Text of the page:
- A new study in
Nature Communicationslooked at people who were exposed to the coronavirus early on during the pandemic.
- They found people with certain T-cells appeared less likely to develop COVID-19.
- These T-cells are likely made after a person develops the common cold.
People who have recovered from the common cold may be significantly less likely to develop COVID-19, according to a new study.
The study was published January 10 in
They found people, who had certain types of T-cells that were likely created after having a common cold, were less likely to develop COVID-19.
“Findings of the study suggest that the immune response spurred by prior exposure to common cold viruses may protect against COVID-19,” Dr. Robert Glatter, an emergency physician at Lenox Hill Hospital in New York, told Healthline.
Researchers believe these findings could provide the “blueprint” for a universal vaccine that might prevent infection from current and future variants.
Researchers at Imperial College, London began the study in September 2020 when most of the U.K. hadn’t been infected, or vaccinated, against COVID-19.
The study included 52 people who lived with someone experiencing a PCR-confirmed infection. Participants were given PCR tests at the start, and then 4 and 7 days later, to find out if they also became infected.
All participants provided blood samples within 1 to 6 days of exposure. This enabled scientists to analyze existing levels of immune system T-cells produced from a previous cold, which also recognized proteins in the pandemic virus.
The study findings indicate that participants who didn’t develop COVID-19 from exposure had higher levels of certain T-cells compared with the 26 who did. According to researchers, this is because those immune cells could target internal proteins of the virus, not just the spike protein on its surface.
According to researchers, COVID-19’s internal proteins are much less subject to the mutations that create new variants.
“The spike protein is under intense immune pressure from vaccine-induced antibody, which drives evolution of vaccine escape mutants,” Professor Ajit Lalvani, the senior author of the study, said in a statement.
“In contrast, the internal proteins targeted by the protective T-cells we identified mutate much less,” he added.
Dr. Eric Cioe-Pena, the director of global health at Staten Island University Hospital, said that T-cells are part of the immune system that produce cell-mediated immunity.
“[This] means that they can go to cells that have been infected by a virus and kill them before the virus has the ability to spread and continue to use the cells’ machinery to make more virus,” he explained.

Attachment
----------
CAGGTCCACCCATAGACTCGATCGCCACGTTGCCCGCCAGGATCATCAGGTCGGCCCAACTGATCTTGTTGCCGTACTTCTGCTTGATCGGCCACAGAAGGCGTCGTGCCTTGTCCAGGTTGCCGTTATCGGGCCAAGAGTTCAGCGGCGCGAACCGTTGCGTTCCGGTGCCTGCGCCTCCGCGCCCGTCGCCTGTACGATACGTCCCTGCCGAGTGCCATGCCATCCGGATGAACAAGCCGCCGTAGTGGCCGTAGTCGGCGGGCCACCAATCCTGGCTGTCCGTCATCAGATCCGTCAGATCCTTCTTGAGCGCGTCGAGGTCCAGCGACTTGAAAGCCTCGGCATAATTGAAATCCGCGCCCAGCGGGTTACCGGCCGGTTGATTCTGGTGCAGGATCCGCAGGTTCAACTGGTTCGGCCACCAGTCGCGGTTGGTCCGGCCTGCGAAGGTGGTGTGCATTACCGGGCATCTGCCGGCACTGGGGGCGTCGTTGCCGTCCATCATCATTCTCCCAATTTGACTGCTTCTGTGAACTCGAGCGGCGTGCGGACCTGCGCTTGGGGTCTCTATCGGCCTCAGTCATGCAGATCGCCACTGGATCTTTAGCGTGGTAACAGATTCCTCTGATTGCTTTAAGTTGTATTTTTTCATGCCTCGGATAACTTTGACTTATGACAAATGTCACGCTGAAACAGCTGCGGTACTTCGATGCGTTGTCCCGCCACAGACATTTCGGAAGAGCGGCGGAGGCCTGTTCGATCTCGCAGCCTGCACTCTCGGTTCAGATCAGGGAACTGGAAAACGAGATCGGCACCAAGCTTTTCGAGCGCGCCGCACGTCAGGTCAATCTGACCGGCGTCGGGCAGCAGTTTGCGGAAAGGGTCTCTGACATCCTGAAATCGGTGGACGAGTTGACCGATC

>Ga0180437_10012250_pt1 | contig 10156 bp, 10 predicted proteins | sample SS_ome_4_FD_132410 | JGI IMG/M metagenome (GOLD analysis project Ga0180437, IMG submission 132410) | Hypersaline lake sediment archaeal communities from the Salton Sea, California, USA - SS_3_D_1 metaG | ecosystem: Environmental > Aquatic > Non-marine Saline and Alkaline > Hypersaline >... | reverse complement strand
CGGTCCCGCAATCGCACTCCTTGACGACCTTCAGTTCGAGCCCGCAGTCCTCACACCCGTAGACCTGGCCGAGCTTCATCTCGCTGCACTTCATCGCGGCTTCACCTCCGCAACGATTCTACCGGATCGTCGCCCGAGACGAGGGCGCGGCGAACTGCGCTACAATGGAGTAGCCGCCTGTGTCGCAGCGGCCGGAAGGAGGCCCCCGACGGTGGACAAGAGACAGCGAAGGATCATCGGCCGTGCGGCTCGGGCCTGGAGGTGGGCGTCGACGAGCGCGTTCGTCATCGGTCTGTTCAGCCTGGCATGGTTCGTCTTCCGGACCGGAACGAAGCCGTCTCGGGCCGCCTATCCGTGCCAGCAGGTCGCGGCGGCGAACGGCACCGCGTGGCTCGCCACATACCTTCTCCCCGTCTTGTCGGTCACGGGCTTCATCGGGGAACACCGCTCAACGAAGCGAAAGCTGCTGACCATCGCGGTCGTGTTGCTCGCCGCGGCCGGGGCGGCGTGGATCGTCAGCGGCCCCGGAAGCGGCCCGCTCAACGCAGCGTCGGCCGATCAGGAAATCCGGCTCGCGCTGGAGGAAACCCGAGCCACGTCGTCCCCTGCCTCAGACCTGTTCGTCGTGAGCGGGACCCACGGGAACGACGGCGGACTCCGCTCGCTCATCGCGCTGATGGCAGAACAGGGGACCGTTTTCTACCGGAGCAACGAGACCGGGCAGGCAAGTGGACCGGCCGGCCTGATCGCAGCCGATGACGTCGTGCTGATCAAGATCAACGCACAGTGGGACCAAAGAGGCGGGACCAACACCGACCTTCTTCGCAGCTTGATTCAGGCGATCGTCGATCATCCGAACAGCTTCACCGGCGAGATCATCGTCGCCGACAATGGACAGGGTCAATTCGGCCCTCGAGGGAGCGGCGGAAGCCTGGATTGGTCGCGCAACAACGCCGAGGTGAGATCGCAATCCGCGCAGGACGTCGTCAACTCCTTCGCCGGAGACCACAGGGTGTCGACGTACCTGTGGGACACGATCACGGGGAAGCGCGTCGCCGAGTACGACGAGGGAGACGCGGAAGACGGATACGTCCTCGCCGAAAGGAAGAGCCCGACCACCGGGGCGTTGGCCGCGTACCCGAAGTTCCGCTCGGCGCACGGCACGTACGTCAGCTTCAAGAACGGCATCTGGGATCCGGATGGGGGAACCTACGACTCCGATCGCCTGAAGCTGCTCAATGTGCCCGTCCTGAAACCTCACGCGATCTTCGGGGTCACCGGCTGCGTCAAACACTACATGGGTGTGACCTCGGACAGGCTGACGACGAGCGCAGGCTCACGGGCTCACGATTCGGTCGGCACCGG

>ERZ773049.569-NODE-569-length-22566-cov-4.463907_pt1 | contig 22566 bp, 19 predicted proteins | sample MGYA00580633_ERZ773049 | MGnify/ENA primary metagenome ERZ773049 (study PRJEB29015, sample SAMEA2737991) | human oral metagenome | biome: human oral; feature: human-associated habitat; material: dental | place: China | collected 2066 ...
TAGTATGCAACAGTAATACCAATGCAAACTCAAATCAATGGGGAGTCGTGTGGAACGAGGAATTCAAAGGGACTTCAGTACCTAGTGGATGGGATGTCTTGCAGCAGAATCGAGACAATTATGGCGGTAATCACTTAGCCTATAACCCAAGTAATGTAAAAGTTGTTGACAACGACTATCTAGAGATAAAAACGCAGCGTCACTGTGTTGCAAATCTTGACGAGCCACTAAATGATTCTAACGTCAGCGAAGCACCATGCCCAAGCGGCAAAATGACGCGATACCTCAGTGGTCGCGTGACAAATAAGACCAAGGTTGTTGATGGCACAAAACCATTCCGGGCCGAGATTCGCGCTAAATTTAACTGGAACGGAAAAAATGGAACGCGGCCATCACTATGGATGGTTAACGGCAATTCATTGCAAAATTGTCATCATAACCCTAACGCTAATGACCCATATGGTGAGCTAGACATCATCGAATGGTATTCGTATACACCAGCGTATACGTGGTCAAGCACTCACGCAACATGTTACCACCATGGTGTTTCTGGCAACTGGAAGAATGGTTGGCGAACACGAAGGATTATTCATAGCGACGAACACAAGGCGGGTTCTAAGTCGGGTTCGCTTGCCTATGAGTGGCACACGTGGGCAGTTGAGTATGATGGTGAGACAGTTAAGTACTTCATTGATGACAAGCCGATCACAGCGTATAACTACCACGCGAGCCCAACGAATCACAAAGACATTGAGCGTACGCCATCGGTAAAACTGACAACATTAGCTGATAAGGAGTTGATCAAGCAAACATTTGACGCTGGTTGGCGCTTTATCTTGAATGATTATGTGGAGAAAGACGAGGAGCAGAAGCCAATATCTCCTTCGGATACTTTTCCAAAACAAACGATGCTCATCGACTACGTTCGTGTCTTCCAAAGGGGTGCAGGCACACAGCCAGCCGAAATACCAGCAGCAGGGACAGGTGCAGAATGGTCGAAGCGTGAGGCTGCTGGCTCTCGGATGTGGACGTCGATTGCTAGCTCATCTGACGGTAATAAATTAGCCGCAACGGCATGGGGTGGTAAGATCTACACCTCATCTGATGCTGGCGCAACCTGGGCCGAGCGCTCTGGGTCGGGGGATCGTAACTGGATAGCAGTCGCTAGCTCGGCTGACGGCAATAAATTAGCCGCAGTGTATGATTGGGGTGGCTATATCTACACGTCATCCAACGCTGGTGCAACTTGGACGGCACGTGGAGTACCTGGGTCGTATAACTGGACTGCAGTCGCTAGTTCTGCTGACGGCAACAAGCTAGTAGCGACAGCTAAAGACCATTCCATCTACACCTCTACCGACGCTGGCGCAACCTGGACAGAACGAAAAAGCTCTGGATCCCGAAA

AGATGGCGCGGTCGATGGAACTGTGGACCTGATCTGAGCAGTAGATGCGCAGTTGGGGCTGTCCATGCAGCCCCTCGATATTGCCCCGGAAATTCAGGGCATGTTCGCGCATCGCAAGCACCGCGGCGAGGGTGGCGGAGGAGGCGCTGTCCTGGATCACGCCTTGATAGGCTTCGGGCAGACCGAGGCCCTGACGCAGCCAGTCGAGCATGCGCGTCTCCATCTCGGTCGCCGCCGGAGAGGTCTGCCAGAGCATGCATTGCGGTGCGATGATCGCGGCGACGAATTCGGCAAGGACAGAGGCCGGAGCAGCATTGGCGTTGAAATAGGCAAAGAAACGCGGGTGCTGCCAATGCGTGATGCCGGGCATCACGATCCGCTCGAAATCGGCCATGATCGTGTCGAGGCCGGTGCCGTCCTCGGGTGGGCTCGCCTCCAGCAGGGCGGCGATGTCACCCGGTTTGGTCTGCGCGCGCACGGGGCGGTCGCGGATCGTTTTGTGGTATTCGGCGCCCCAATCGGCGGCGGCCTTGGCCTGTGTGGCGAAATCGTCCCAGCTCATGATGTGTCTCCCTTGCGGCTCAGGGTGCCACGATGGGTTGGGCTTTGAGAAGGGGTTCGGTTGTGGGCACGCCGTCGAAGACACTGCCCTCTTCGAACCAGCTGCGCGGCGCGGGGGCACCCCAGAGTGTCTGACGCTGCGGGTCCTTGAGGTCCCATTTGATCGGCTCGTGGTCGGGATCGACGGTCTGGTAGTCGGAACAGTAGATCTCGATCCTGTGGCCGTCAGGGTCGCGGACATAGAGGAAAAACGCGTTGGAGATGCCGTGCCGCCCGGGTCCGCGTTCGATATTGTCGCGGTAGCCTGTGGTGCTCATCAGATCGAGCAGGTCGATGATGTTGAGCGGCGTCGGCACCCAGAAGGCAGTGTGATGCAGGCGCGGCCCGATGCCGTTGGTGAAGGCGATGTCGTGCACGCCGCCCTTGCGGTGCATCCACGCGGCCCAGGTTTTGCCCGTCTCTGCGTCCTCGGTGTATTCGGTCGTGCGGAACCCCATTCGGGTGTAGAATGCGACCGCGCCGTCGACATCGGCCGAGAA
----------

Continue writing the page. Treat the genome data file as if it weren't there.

He emphasized that this doesn’t help prevent infection, but does influence how sick someone becomes, and how quickly they recover.
The study authors said that currently available vaccines do not create an immune response to COVID-19 internal proteins, but that this research may impact how future vaccines are developed.
They also predict that, if used alongside spike protein-targeting vaccines, internal proteins offer a new vaccine target that could provide longer lasting protection. This is because T-cell responses last longer than antibody responses — which decrease within months of vaccination.
“In essence, development of a universal vaccine that creates a robust T-cell response across variants could reduce the necessity of ongoing boosters over the next several years,” Glatter explained.
According to Lalvani, new vaccines that include these “conserved, internal proteins” could induce a T-cell response that should “protect against current and future SARS-CoV-2 variants.”
“Our study provides the clearest evidence to date that T-cells induced by common cold coronaviruses play a protective role against SARS-CoV-2 infection. These T-cells provide protection by attacking proteins within the virus, rather than the spike protein on its surface,” Lalvani said in a statement.
However, this doesn’t mean that catching a cold is better protection than being vaccinated.
“It does not ensure absolute protection, since the immune response, and specifically T-cell production, among the population is variable and influenced by age and underlying medical conditions,” Glatter said.
“But it suggests that T-cells provide an additional and durable layer of protection — and lasting immunity against SARS-CoV-2,” he continued.
“I’m not sure this adds much that hasn’t already been thought of in the innovation column against COVID,” Cioe-Pena said.
He pointed out that, while this potentially provides new targets for pharmaceutical and vaccine therapy, he doesn’t think it’s going to change much about how we fight COVID-19.
“Rather, [it] is more of an explanation on why COVID appears to be less severe,” Cioe-Pena noted.
“I think it definitely puts people at ease or perhaps provides an explanation for why Omicron is less severe,” he added.
He admitted he’s “not sure it changes much about how we behave, but it is reassuring.”
New research finds that past exposure to the common cold could offer significant protection against developing COVID-19 from exposure.
Experts say that the immune response from a previous cold creates immune cells that target COVID-19’s internal proteins, rather than the surface “spikes.” This could lead to new, longer lasting vaccines.
They also say this doesn’t mean that catching a cold means you don’t need to get vaccinated, since the protection isn’t strong enough to prevent disease.